However, if you are presented with a situation where even your ex’s family members know the situation needs to change for the child and they are willing to take a position in opposition to their family member in open court, those affidavits will be given great consideration since it happens so rarely. But tread carefully in this arena, even if it’s offered help at the beginning of a case. The person willing to submit an affidavit on your behalf may have their own axe to grind and by the time their live testimony would be necessary at a trial, they may disappear, taking with them some of your strongest evidence.
Also, be certain to carefully screen what they put in their affidavit to ensure nothing is taken out of context, based on hearsay, or misconstrued to fit their own agenda, all things that could come back to bite you later in the case. If you know that person and your ex have always had a strained relationship, it’s likely not in your or your child’s best interests to exploit that fracture in the family tree for your own benefit in a court case.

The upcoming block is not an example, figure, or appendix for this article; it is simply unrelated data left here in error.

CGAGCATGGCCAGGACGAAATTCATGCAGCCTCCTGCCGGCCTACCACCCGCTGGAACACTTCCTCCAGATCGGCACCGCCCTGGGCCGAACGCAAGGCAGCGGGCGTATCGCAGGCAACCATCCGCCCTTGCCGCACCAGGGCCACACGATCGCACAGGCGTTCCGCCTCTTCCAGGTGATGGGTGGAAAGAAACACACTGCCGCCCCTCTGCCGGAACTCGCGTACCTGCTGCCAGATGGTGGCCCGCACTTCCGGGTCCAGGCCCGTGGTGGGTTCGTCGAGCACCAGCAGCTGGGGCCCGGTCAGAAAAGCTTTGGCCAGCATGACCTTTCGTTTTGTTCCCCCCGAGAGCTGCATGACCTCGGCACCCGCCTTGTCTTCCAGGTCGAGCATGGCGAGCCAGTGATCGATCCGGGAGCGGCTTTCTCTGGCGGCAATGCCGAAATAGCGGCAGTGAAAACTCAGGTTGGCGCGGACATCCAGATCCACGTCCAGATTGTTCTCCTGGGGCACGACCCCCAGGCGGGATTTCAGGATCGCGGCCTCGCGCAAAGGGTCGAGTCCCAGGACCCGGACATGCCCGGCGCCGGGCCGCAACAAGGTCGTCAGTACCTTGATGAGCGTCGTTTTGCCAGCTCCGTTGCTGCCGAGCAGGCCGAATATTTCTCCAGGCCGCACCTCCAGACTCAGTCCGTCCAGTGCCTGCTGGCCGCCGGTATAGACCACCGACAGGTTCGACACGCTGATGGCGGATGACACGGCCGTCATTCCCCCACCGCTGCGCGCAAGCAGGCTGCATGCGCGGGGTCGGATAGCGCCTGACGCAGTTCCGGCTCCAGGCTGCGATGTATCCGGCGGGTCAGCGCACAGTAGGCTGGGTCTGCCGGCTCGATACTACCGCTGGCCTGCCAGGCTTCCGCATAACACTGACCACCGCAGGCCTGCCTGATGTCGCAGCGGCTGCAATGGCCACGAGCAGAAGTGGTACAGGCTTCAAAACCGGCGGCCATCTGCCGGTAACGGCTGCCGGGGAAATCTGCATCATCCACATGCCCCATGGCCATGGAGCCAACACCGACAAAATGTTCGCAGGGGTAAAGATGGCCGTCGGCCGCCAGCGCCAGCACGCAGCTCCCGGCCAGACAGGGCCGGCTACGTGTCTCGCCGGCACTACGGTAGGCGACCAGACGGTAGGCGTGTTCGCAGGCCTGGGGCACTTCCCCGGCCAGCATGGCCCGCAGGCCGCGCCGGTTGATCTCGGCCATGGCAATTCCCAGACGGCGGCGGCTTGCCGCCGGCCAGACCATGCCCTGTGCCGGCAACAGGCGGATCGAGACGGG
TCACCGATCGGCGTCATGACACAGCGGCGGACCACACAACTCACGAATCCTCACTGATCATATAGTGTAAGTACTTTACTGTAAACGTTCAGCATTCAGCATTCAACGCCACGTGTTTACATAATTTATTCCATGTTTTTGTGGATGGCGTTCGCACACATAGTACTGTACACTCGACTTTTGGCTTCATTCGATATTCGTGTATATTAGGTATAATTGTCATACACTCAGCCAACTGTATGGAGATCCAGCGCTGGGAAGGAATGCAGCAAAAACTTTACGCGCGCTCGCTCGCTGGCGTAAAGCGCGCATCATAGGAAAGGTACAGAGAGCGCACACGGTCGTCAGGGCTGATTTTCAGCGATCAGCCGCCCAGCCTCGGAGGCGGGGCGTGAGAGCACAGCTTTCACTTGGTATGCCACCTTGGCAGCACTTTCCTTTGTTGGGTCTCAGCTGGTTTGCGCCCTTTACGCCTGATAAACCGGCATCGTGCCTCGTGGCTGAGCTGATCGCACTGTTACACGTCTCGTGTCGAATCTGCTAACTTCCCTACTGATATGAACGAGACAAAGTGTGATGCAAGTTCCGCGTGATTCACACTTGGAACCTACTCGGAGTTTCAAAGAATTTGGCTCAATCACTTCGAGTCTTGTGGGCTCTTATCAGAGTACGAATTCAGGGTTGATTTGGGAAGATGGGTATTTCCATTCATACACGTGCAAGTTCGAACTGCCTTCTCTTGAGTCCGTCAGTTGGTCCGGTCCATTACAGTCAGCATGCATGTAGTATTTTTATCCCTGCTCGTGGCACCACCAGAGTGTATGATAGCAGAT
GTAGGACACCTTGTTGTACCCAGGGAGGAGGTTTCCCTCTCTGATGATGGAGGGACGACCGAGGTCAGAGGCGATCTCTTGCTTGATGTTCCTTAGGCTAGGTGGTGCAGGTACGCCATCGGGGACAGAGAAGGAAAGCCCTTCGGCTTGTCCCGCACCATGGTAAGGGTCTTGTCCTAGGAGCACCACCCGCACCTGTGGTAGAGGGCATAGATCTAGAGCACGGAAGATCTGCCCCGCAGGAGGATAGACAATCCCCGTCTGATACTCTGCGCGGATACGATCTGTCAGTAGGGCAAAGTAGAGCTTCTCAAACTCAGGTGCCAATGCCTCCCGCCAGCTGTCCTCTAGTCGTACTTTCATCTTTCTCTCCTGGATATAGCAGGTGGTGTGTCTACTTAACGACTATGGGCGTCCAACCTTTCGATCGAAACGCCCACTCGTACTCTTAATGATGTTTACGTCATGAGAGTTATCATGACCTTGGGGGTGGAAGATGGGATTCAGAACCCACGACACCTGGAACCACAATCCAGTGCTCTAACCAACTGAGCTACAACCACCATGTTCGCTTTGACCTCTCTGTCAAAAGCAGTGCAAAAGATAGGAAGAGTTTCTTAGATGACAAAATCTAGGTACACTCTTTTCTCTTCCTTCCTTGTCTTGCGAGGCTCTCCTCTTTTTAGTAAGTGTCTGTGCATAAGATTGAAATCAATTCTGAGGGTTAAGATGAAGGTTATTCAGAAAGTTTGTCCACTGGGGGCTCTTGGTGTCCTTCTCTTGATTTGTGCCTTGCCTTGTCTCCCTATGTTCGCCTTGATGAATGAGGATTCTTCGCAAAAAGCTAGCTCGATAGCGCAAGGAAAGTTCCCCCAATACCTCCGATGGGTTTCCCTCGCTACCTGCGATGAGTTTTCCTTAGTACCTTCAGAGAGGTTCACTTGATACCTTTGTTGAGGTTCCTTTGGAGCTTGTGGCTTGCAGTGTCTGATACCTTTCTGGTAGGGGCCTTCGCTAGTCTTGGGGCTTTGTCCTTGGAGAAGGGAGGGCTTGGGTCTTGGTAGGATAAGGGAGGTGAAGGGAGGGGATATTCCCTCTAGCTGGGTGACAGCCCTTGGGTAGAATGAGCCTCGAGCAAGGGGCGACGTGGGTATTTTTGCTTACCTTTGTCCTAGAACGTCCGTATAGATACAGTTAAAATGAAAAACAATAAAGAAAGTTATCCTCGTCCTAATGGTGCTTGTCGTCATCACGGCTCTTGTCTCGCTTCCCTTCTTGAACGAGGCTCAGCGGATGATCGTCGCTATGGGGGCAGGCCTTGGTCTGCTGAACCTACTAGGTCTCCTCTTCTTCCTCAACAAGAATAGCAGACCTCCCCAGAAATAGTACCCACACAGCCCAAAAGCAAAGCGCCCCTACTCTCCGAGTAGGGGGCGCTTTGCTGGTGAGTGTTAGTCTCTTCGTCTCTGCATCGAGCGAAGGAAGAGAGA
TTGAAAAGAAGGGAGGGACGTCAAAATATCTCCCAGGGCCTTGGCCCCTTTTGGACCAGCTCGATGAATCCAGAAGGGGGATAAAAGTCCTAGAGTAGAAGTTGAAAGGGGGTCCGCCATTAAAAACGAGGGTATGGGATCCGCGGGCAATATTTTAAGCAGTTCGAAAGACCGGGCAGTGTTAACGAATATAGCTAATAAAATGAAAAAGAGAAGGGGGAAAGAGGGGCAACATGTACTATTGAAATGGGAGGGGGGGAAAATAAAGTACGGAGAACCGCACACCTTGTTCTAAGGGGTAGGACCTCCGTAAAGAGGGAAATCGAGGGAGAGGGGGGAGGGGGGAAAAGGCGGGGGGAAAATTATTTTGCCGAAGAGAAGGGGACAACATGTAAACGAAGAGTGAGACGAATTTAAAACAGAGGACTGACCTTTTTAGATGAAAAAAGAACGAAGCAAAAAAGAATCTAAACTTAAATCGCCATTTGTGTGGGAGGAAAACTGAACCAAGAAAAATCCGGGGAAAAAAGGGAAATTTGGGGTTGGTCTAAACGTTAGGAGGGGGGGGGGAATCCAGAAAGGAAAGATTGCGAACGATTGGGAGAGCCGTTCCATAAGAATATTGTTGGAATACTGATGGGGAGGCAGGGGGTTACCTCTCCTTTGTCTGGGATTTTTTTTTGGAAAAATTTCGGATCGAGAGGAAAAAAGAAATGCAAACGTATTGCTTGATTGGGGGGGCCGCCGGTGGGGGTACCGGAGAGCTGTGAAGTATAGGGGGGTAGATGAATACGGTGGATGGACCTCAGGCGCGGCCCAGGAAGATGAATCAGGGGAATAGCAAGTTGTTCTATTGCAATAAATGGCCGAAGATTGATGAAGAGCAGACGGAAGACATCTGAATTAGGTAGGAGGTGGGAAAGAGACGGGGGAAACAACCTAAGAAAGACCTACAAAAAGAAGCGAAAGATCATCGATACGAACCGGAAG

A strong case in family court is built upon independent and accurate facts, not on second-hand opinions, family gossip, or revenge agendas. Judges and mediators must make sense of a case that involves two parents who are at odds with each other over what’s best for their child, each with their own perspective on what’s best for the child they both (hopefully) love. Therefore, it’s always very important to present as much concrete, unbiased evidence as possible to prove your point. If you’re able to do that without burning any family relationship bridges on either side of the case, that’s always the most prudent path to take.